The two major parties have begun to pitch their battle tents as Prime Minister John Key announced that the General Election to choose new Members of Parliament will be held on November 26, 2011.
The February 2 announcement, made almost ten months before the actual date, was a departure from the erstwhile norm (of about eight weeks notice), could be interpreted as National’s confidence in returning to power after a stunning victory in the 2008 Election.
National had an impressive finish of 59 seats and Labour had an insulting outcome of 43 seats. Then Prime Minister Helen Clark quit politics to take up the top job (Administrator) at the United Nations Development Programme (UNDP) in March 2009.
Mr Key said it was in the country’s best interests to know the date of the General Election early in Election year.
“It creates certainty for New Zealanders and allows people to plan accordingly. This is particularly true this year when the Rugby World Cup, the third largest sporting event in the world, is being hosted by New Zealand,” he said.
Will the outcome of the World Cup determine the electoral fortune?
“Of course, it would,” a Rugby veteran told us, citing the 1999 General Election, which followed an All Black failure, in which the incumbent National Government was defeated.
But Rugby World Cup Chief Executive Martin Snedden does not agree.
“It is the hosting of the Tournament that matters,” he said.
Perceiving the future through the rear view mirror could be preposterous and we believe that Rugby would not decide the fate of National or Labour in the forthcoming Election.
The core issues
The economy, rising unemployment, spiralling prices and the general hardship that ordinary New Zealanders face would be issues that would weigh in the minds of voters and the Party that looks best to deliver us out of the quagmire would emerge as the winner.
National insiders are upbeat about their Party’s prospects, saying that the public mood is clearly in their favour, given the consistently high percentage it gets at opinion polls. They say that the tax cuts have left the average New Zealander better off and that its policies are working.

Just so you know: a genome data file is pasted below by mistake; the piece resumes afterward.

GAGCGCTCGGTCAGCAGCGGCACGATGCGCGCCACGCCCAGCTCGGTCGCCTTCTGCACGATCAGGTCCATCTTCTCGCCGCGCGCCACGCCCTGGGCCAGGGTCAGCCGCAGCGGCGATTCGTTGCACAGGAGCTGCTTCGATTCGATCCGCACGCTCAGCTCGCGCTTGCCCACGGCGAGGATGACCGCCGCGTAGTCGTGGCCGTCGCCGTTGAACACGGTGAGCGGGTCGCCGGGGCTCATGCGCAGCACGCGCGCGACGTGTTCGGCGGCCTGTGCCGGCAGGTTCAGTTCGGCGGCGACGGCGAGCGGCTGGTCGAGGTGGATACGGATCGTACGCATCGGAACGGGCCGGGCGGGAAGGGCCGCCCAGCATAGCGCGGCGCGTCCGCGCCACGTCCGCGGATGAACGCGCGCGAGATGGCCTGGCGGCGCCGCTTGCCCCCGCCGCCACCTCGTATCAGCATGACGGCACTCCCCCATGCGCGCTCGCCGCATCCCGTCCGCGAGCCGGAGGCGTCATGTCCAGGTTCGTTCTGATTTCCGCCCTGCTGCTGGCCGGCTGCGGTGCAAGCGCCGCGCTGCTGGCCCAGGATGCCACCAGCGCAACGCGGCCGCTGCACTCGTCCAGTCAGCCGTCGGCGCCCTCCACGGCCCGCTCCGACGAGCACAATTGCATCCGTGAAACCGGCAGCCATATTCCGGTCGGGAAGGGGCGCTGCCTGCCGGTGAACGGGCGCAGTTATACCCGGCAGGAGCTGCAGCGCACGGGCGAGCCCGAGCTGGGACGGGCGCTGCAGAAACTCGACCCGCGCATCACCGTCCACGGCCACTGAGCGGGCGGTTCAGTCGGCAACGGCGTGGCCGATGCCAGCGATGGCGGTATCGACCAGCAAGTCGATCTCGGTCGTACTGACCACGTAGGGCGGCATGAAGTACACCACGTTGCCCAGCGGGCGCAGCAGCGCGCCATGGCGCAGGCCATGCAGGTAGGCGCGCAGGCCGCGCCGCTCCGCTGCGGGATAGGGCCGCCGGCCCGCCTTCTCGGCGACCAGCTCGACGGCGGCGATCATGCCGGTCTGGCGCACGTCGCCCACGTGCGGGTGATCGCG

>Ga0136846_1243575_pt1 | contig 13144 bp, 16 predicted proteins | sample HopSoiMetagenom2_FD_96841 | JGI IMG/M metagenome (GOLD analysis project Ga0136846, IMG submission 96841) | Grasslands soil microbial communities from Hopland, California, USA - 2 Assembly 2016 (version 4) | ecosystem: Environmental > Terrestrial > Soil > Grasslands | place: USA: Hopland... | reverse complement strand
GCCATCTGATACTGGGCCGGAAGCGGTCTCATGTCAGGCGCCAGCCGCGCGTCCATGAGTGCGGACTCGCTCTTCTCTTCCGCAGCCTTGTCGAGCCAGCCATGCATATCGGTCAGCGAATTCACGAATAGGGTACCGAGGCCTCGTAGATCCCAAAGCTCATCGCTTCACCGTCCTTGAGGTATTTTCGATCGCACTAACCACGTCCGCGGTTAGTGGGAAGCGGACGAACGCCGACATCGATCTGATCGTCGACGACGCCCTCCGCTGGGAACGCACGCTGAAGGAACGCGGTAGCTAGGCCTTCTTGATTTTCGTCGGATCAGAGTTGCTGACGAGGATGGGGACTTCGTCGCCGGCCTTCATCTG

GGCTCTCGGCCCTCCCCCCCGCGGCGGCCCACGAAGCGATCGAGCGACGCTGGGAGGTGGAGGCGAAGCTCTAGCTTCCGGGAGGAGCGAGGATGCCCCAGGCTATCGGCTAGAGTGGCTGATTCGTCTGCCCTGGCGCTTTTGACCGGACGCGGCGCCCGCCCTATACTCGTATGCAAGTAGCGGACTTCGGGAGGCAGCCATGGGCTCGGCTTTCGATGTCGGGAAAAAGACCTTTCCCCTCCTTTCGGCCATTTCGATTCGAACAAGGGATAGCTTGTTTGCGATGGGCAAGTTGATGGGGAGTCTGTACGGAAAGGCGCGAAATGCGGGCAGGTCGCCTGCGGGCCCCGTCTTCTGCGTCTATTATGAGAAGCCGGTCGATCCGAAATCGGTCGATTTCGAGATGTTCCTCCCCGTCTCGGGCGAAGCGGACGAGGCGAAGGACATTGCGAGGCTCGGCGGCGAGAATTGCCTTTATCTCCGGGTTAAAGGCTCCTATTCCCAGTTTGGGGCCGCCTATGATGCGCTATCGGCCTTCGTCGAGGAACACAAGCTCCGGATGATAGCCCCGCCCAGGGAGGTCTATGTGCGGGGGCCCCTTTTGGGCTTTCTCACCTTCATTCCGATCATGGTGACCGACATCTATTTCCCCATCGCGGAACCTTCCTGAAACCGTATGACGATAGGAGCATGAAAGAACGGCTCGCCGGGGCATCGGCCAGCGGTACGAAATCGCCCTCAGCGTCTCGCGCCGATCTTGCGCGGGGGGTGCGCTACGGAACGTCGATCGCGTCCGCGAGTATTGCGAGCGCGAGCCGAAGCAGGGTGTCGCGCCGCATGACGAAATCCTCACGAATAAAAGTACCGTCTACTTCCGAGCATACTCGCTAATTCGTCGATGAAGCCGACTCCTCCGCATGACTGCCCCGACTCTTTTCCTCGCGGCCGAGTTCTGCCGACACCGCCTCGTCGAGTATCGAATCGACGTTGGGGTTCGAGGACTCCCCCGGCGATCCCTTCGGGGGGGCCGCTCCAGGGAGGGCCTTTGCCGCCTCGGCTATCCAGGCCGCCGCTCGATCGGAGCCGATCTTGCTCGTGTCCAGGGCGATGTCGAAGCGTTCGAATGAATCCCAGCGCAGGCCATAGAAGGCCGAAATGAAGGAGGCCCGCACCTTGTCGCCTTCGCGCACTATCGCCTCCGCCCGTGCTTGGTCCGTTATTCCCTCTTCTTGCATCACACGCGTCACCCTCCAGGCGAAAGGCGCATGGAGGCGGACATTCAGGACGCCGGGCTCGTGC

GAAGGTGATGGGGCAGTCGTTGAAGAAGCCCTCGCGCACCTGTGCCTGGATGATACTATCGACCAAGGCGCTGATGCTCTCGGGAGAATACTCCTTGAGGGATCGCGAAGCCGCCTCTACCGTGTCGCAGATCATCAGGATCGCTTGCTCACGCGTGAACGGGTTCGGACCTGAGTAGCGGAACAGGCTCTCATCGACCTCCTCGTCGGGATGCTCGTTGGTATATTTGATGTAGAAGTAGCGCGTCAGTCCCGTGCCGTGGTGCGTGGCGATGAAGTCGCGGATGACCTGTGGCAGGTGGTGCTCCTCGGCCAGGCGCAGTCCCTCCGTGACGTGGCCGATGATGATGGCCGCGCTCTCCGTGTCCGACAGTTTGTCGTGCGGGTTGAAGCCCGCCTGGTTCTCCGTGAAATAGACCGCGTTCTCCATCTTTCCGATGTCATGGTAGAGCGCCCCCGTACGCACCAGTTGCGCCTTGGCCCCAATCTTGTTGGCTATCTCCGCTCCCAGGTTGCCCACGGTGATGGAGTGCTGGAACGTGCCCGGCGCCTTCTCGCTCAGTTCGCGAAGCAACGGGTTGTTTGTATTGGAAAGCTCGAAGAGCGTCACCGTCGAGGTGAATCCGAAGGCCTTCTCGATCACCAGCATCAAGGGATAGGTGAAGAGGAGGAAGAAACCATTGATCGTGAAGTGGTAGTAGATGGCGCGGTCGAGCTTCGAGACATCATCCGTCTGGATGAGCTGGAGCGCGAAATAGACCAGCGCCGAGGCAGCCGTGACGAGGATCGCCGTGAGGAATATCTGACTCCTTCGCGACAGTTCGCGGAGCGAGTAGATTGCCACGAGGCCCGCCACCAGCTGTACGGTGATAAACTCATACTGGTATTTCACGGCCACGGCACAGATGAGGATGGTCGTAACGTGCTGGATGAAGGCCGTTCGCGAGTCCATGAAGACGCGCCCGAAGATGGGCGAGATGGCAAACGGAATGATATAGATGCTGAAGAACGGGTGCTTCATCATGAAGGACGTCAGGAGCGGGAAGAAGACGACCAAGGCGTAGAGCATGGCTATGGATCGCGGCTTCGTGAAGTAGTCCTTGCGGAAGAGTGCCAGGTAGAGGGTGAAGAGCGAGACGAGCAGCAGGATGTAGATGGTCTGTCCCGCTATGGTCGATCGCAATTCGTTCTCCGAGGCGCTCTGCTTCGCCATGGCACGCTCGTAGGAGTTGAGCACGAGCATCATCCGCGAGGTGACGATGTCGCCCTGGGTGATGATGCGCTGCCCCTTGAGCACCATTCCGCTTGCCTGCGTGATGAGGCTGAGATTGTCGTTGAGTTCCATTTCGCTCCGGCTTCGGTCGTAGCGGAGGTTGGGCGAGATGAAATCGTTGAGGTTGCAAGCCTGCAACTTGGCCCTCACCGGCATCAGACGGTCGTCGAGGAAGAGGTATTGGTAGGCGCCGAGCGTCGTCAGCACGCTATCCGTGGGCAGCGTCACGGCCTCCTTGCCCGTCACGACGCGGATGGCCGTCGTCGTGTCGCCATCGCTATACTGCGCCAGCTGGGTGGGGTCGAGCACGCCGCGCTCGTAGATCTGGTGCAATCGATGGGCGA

But Labour would bank on its promise to provide further tax relief (the first $5000 of income would be left untaxed), remove GST on essential items including fruits and vegetables and create more employment opportunities.
It is too early to determine voter behaviour.
The current political climate indicates that in the event of neither Party securing a majority to govern on its own, each of them would require the support of smaller entities. The Maori Party, which could be assured of at least seven seats in the coming Election, could continue to partner with a National Government.
The ACT Party, which returned to Parliament with an unexpected windfall of five members in 2008, would hope to either repeat its performance or even do better. But languishing below the threshold, it would be a hard task.
New Zealand First is back in the news, with its Leader Winston Peters trying to woo voters. It may be fatalistic to write them off, because, if the past is any indication, the Party may do well in the ensuing polls.
The state of the economy will undoubtedly play an important part in the electoral fate of National and Labour.
There are of course many other issues that must be considered and placed before the voters to determine their choice.
Indian Newslink will analyse these in its ensuing editions, providing equal opportunity for all players to voice their opinions and propagate their policies and programmes. A newspaper that is fair and balanced is the hallmark of democracy.
Additional reading in this section and our Editorial, The Election Crystal Ball is obscure